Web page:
We’ve had quite a discussion with my English students today. They read this article on suggestions to legalize drugs in America to make drug use less criminal and more open to non-repressive methods of dealing with it. I asked them about their opinion and quite naturally received a negative answer – drugs cannot and should not be legalized in Russia. The reason? Kids will then try drugs for sure and become addicts. This kids-argument and save-our-children stance has become ridiculously predictable and even destructive to the point of harming those whom it is supposed to protect.
I asked my students why they thought that the legalization of drugs would lead to more children becoming drug addicts. The replies were also predictable – legal drugs mean easy access, besides, children don’t listen to parents and teachers who would say that drugs are bad for them.
Though I agree that kids tend to sometimes act opposite to what their parents tell them, I cannot simply let this argument fly. If we did then most of the parental education turned essentially useless. What is the point of telling kids what is bad and what is good if we believe that they will always and definitely do it their own way? What is the point of wasting time and effort if parents knew that this is all really wasted?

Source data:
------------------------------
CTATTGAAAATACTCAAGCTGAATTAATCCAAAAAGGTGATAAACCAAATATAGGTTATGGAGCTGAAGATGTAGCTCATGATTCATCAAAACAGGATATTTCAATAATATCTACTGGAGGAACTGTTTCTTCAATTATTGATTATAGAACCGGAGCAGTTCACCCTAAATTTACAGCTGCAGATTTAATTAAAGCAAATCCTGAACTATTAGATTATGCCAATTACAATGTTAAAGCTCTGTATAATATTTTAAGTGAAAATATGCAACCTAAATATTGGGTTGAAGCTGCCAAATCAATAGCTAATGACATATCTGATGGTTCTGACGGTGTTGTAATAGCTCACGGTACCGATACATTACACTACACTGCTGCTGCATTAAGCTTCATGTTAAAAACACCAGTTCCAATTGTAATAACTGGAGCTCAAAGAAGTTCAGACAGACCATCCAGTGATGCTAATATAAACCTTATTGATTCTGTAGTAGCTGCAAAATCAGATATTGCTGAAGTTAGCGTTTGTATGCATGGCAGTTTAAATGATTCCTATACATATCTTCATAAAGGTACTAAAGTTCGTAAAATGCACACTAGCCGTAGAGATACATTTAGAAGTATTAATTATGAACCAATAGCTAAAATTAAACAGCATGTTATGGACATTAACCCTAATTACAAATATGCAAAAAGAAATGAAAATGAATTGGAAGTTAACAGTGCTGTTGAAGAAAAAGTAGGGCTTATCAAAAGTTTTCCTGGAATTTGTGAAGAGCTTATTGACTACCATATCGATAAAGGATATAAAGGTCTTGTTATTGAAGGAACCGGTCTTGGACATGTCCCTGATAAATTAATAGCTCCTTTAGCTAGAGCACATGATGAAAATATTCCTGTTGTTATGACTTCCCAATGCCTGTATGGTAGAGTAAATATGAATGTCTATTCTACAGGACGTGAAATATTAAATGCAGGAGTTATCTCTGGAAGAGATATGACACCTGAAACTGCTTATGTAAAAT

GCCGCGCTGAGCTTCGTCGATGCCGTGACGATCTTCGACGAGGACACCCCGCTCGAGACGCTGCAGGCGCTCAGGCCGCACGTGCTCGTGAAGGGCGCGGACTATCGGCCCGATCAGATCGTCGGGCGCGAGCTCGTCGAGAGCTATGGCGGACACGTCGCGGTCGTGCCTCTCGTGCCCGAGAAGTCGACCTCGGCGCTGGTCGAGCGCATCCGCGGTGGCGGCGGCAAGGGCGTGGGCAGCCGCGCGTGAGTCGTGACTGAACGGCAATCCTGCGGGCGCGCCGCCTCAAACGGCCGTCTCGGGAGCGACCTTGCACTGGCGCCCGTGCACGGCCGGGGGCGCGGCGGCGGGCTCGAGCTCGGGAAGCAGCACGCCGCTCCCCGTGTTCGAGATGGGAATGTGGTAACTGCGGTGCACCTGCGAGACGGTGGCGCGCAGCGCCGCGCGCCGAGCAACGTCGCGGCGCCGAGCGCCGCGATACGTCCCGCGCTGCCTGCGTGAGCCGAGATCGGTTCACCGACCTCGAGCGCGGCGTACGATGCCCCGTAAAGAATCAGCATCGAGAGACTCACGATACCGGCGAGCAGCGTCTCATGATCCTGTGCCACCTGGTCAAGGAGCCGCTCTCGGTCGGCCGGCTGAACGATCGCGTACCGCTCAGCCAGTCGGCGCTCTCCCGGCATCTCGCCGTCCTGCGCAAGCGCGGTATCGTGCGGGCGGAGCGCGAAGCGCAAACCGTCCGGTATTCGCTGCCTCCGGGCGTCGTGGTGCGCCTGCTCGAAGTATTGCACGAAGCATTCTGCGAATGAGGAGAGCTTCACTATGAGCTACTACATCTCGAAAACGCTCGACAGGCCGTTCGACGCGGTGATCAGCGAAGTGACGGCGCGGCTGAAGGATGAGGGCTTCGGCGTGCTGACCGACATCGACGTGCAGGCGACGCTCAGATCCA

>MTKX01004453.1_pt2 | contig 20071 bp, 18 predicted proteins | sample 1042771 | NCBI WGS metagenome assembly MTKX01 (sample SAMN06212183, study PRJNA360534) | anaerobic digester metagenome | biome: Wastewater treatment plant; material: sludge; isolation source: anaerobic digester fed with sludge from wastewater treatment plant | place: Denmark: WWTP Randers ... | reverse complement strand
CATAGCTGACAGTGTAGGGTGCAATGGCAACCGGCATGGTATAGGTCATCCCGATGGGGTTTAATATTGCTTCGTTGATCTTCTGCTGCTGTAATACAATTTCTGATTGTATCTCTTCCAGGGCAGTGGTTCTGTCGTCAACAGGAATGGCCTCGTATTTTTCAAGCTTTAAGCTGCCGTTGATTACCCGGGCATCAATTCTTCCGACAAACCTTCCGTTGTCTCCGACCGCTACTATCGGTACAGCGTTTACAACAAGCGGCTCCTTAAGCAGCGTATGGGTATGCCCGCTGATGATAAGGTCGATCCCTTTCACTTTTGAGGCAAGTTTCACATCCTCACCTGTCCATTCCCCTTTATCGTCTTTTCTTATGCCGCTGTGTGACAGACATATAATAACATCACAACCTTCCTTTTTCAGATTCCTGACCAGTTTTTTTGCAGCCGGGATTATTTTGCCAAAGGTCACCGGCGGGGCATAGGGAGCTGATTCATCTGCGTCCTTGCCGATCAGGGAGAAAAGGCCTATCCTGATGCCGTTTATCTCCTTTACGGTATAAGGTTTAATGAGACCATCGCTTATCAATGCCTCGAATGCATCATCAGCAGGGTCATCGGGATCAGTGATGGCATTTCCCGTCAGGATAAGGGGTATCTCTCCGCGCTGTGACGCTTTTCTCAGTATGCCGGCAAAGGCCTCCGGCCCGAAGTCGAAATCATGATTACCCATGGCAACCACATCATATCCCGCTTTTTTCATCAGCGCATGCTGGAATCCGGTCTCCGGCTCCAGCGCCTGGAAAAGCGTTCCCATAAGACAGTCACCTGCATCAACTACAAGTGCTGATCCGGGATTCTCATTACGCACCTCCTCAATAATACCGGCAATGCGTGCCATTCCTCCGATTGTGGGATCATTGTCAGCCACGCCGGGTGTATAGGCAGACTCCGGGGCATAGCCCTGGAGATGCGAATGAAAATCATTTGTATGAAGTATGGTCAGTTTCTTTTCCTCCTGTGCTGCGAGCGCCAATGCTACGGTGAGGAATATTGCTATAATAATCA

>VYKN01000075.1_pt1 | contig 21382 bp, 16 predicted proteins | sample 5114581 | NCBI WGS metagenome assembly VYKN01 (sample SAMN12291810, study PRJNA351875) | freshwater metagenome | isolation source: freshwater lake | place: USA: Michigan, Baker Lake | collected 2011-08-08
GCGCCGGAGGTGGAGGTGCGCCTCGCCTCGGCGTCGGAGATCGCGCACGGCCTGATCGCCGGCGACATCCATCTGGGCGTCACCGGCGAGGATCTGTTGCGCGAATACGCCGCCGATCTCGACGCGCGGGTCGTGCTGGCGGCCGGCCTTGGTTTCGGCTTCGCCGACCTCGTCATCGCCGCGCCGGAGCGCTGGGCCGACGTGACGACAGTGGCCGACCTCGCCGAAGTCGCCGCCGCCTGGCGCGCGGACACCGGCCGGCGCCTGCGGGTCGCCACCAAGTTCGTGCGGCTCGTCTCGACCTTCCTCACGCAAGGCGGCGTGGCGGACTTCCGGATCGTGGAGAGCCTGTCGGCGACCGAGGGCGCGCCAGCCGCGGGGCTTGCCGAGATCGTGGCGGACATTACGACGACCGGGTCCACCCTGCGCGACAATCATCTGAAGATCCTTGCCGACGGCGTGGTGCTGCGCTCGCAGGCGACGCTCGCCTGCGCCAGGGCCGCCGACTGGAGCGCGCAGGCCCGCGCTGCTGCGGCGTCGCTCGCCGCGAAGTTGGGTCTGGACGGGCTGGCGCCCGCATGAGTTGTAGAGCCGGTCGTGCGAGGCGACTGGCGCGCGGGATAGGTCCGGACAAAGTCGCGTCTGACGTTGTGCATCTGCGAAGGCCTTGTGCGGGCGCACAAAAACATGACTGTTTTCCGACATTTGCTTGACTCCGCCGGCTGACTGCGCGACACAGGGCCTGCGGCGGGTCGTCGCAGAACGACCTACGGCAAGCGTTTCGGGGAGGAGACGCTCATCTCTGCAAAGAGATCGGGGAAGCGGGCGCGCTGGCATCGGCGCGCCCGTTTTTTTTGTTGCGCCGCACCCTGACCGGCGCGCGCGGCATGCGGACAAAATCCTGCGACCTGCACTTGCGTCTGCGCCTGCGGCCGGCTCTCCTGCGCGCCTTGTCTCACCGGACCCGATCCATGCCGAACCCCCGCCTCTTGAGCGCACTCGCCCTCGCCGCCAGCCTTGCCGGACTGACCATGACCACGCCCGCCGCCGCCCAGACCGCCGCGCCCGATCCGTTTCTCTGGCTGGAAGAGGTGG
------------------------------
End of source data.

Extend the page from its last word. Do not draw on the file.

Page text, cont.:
The thing is, it isn’t wasted and there is a good point in telling children right from wrong. They won’t always do it your way, they might disagree with certain things, be stubborn and require extra time and words, but talking and setting example works, or we’d all be addicts and criminals of some sort by now.
Good parents will set a good example. Even better parents will talk to their children and listen to them too. If a child knows that they can always come to their parents and discuss things if a child sees a positive image in their day-to-day life I see no reason why this child should definitely go the wrong way. Well, things happen and nobody guarantees anything, but it is better to try and talk, then try again and again.